Interactive 3D-communication for example in the multimedia area, and
3D-measurement of moving objects with a line of photomixing elements.
In that respect the following advantages of the photomixing elements of the present invention are to be emphasised (abbreviated hereinafter as “PMD” standing for “Photonic Mixer Device”):
1. PMD combines: detection, push-pull mixing and integration in a very small space of 1/100-1/1000 mm2→electro-optical correlation.
2. 2-times/4-times-PMD: substitute for 2 or 4 expensive wide-band amplifiers with high dynamics and group transit time constancy and for 2 and 4 electronic mixers respectively.
3. The high level of electronic cross-talk sensitivity between transmitter and receiver is eliminated.
4. High level of integratability with some 100,000 parallel electro-optical modulators.
5. A PMD-3D-photographic or video camera is fully integratable, small, light, robust and flexibly adaptable by an optical zoom system for light transmitter and receiver. Measurement volumes for natural surfaces, distances of about 20 cm to 50 m with aperture angles of about 5° to 50°.
6. Extremely fast 3D-image recording in the 10 Hz-1000 Hz-range. Sensitivity and S/N-ratio correspond to presentday CCD- and CMOS-cameras.
7. The expected depth resolution is about 0.5 mm to 50 mm depending on the respective measurement time, lighting intensity, optics involved and spacing by virtue of optimum reference.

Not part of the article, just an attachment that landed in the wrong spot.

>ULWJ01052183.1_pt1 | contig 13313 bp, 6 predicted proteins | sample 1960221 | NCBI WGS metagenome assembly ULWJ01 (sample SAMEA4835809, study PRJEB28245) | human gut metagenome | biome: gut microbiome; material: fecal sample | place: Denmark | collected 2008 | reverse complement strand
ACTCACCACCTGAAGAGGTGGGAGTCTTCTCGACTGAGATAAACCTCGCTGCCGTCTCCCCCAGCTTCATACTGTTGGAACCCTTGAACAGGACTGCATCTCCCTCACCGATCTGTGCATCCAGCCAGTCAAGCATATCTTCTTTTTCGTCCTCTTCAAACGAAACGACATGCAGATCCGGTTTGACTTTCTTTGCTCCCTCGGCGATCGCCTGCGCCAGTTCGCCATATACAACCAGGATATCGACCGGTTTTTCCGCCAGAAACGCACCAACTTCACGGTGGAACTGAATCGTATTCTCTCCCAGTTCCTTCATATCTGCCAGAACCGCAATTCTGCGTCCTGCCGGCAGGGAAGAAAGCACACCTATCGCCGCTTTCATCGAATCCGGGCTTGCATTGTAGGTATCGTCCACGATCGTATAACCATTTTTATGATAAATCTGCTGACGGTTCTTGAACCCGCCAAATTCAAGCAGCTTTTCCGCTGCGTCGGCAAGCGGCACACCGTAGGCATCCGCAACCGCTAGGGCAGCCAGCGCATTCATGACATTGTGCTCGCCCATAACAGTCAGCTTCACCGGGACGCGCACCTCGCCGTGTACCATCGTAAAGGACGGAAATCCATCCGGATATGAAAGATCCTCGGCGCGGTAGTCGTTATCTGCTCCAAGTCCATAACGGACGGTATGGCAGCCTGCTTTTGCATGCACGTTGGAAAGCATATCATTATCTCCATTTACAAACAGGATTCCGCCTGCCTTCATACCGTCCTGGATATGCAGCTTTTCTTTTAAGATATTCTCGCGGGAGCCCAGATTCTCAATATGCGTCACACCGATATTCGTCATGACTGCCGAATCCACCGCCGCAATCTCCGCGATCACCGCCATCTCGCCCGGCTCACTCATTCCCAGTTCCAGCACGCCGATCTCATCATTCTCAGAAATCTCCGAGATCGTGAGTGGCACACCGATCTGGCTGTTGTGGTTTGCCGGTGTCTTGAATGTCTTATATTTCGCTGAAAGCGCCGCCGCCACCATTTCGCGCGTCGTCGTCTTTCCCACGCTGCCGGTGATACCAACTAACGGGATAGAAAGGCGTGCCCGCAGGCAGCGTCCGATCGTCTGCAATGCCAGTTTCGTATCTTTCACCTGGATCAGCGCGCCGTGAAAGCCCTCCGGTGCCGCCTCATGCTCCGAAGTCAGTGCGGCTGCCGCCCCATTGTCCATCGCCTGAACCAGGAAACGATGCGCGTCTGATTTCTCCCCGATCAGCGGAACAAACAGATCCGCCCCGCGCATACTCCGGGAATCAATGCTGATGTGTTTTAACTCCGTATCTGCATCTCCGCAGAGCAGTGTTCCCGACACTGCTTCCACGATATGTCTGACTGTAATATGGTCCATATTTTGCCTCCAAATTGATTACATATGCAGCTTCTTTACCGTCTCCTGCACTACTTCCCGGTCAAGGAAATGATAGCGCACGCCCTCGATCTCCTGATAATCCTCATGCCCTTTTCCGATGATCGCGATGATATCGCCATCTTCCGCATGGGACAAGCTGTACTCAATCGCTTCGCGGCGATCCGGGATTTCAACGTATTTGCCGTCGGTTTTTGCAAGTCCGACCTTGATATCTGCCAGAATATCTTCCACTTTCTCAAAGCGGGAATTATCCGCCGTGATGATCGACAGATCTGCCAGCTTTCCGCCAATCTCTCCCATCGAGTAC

8. Maximum band width according to respective pixel size up to the GHz-range.
9. Modulation voltages in the range of less than 1 volt.
10. No coherent, polarised or narrow-band light is required and the spectral range depends on the light-sensitive material (for example in the case of InSb up to 5.5 μm).
11. Simultaneous recording of the 3D-depth image and the 2D-grey value image, by virtue of data fusion, affords optimised evaluation of the 3D-grey value image (or 3D-colour image).
12. The read-out circuit, by virtue of intensity-dependent variation in the integration time Ti, permits an increase in the dynamics by about 8 bits (factor 256).
The invention will now be described in greater detail hereinafter by means of embodiments given by way of example, with reference to the drawing in which:
FIG. 1 shows in a) a view in cross-section of a pixel of a first embodiment of a photonic mixing element according to the invention using CCD-technology and in b)-f) the potential distribution US(t) for the various phases or times of the two complementary modulation photogate voltages Uam(t) and Ubm(t),
FIG. 2 shows a block diagram of two linearly arranged pixels using CCD-technology including a part of an interline transfer reading device,
FIG. 3 is a diagram showing the intensity distribution of the incident light and the potential patterns of the voltages USep(t), Ua(t), Uam(t), Ubm(t) and Ub(t) in the case of HF-modulation,
FIG. 4 is a diagram showing the characteristics of the mixing and correlation result of the photonic mixing element in the form of the averaged photo-generated charge carrier currents īa and īb drifting to the accumulation gates in the case of HF-modulation in dependence on the relative phase or transit time shift φopt=ωmτ,
FIG. 5 shows a diagram for PN-modulation, illustrating in a) the modulation signal, in b) the characteristics of the mixing and correlation result both for a dual pixel (only īa and īb) and also for a quadruple pixel with īc and īd in the case of a delay in the modulation signal for the third and fourth modulation gates cm and dm of TB and in c) the difference values Δīab+Δīcd=īa−īb+(īc−īd) and Δīab−Δīcd=īa−īb−(īc−īd) which are relevant for distance evaluation,